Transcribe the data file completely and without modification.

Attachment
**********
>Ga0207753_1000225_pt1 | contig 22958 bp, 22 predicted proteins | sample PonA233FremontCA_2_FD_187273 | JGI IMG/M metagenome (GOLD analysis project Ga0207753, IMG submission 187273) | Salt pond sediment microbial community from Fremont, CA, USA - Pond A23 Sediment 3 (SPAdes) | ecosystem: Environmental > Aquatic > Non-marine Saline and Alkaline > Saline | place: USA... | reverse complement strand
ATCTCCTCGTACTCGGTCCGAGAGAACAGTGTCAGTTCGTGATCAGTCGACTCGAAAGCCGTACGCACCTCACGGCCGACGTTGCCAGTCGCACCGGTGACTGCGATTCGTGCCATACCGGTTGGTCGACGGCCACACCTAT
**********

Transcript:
>Ga0207753_1000225_pt1 | contig 22958 bp, 22 predicted proteins | sample PonA233FremontCA_2_FD_187273 | JGI IMG/M metagenome (GOLD analysis project Ga0207753, IMG submission 187273) | Salt pond sediment microbial community from Fremont, CA, USA - Pond A23 Sediment 3 (SPAdes) | ecosystem: Environmental > Aquatic > Non-marine Saline and Alkaline > Saline | place: USA... | reverse complement strand
ATCTCCTCGTACTCGGTCCGAGAGAACAGTGTCAGTTCGTGATCAGTCGACTCGAAAGCCGTACGCACCTCACGGCCGACGTTGCCAGTCGCACCGGTGACTGCGATTCGTGCCATACCGGTTGGTCGACGGCCACACCTAT